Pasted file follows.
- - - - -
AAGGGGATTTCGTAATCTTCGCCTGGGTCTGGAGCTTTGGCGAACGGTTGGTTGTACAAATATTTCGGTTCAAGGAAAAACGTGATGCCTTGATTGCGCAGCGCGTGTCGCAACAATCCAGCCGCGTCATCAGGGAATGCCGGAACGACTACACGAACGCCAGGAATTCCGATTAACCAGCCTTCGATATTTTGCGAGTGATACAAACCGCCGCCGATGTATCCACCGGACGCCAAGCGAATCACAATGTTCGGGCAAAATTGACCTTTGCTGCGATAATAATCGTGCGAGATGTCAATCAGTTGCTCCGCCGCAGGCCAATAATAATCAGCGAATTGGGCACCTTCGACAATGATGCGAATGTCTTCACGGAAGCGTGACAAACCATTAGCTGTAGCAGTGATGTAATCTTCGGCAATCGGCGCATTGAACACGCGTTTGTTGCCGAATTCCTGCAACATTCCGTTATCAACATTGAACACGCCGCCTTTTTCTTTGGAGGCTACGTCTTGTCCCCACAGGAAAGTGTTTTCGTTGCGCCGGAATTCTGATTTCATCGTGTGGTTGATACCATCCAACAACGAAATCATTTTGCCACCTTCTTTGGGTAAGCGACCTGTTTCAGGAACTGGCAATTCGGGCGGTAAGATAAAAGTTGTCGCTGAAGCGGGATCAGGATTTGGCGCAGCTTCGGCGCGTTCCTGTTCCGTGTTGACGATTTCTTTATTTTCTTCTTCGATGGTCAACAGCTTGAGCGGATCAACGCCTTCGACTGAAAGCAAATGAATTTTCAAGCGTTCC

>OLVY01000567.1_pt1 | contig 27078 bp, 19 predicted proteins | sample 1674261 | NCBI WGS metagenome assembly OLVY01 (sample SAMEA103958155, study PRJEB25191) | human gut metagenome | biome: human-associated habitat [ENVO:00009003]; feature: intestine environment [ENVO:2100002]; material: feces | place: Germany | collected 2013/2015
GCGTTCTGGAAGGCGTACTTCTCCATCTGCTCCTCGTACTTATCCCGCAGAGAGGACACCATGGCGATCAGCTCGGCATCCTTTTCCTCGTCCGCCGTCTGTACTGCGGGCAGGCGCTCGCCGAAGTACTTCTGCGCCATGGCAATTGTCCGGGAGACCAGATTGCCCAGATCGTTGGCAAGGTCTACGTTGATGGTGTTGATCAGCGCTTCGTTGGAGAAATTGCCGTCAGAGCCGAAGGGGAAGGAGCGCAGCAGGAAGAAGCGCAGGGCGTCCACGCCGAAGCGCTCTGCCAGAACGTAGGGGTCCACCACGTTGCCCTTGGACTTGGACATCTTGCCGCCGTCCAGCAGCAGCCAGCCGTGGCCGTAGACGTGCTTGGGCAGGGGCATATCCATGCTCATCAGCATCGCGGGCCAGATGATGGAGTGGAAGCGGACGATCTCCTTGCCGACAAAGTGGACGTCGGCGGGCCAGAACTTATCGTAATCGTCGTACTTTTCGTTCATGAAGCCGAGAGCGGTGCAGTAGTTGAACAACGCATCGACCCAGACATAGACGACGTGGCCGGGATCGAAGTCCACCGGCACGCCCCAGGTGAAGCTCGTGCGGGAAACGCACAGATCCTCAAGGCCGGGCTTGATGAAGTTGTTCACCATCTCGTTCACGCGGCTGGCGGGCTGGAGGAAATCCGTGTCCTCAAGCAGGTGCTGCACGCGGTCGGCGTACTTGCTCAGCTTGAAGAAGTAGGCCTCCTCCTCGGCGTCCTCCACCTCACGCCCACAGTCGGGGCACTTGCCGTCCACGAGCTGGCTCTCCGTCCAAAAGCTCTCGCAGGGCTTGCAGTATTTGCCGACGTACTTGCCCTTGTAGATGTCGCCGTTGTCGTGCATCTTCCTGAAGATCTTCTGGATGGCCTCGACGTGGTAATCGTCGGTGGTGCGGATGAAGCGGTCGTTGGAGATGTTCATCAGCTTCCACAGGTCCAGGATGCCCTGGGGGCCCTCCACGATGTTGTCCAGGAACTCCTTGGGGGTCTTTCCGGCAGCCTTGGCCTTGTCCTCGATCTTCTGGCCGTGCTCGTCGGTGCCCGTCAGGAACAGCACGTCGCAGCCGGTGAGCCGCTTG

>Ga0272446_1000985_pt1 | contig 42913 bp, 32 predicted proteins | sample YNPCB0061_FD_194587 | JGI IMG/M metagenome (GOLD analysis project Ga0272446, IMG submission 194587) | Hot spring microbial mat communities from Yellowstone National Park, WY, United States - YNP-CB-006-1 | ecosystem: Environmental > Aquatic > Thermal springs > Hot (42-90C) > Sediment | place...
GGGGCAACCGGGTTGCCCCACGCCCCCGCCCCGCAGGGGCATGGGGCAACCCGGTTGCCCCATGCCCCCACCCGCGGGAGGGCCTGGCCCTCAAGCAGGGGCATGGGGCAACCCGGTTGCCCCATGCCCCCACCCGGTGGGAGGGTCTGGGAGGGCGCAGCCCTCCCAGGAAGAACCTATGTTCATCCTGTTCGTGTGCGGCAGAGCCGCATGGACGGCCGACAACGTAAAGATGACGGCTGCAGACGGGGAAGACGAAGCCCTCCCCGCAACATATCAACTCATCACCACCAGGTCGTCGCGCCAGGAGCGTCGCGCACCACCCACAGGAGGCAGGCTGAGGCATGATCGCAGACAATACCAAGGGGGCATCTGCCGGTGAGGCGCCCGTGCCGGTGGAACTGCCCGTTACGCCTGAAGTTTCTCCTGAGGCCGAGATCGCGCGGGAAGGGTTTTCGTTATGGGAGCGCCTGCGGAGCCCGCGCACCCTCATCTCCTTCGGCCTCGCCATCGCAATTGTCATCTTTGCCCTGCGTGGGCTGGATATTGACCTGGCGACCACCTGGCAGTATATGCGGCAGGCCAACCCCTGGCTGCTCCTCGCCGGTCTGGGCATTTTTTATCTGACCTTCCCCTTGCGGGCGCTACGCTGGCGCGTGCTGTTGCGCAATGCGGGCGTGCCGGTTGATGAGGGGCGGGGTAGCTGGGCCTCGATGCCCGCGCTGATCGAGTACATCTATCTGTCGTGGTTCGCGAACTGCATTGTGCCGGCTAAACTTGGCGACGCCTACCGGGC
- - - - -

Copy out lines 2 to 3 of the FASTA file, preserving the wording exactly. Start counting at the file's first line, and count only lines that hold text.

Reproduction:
>OLVY01000567.1_pt1 | contig 27078 bp, 19 predicted proteins | sample 1674261 | NCBI WGS metagenome assembly OLVY01 (sample SAMEA103958155, study PRJEB25191) | human gut metagenome | biome: human-associated habitat [ENVO:00009003]; feature: intestine environment [ENVO:2100002]; material: feces | place: Germany | collected 2013/2015
GCGTTCTGGAAGGCGTACTTCTCCATCTGCTCCTCGTACTTATCCCGCAGAGAGGACACCATGGCGATCAGCTCGGCATCCTTTTCCTCGTCCGCCGTCTGTACTGCGGGCAGGCGCTCGCCGAAGTACTTCTGCGCCATGGCAATTGTCCGGGAGACCAGATTGCCCAGATCGTTGGCAAGGTCTACGTTGATGGTGTTGATCAGCGCTTCGTTGGAGAAATTGCCGTCAGAGCCGAAGGGGAAGGAGCGCAGCAGGAAGAAGCGCAGGGCGTCCACGCCGAAGCGCTCTGCCAGAACGTAGGGGTCCACCACGTTGCCCTTGGACTTGGACATCTTGCCGCCGTCCAGCAGCAGCCAGCCGTGGCCGTAGACGTGCTTGGGCAGGGGCATATCCATGCTCATCAGCATCGCGGGCCAGATGATGGAGTGGAAGCGGACGATCTCCTTGCCGACAAAGTGGACGTCGGCGGGCCAGAACTTATCGTAATCGTCGTACTTTTCGTTCATGAAGCCGAGAGCGGTGCAGTAGTTGAACAACGCATCGACCCAGACATAGACGACGTGGCCGGGATCGAAGTCCACCGGCACGCCCCAGGTGAAGCTCGTGCGGGAAACGCACAGATCCTCAAGGCCGGGCTTGATGAAGTTGTTCACCATCTCGTTCACGCGGCTGGCGGGCTGGAGGAAATCCGTGTCCTCAAGCAGGTGCTGCACGCGGTCGGCGTACTTGCTCAGCTTGAAGAAGTAGGCCTCCTCCTCGGCGTCCTCCACCTCACGCCCACAGTCGGGGCACTTGCCGTCCACGAGCTGGCTCTCCGTCCAAAAGCTCTCGCAGGGCTTGCAGTATTTGCCGACGTACTTGCCCTTGTAGATGTCGCCGTTGTCGTGCATCTTCCTGAAGATCTTCTGGATGGCCTCGACGTGGTAATCGTCGGTGGTGCGGATGAAGCGGTCGTTGGAGATGTTCATCAGCTTCCACAGGTCCAGGATGCCCTGGGGGCCCTCCACGATGTTGTCCAGGAACTCCTTGGGGGTCTTTCCGGCAGCCTTGGCCTTGTCCTCGATCTTCTGGCCGTGCTCGTCGGTGCCCGTCAGGAACAGCACGTCGCAGCCGGTGAGCCGCTTG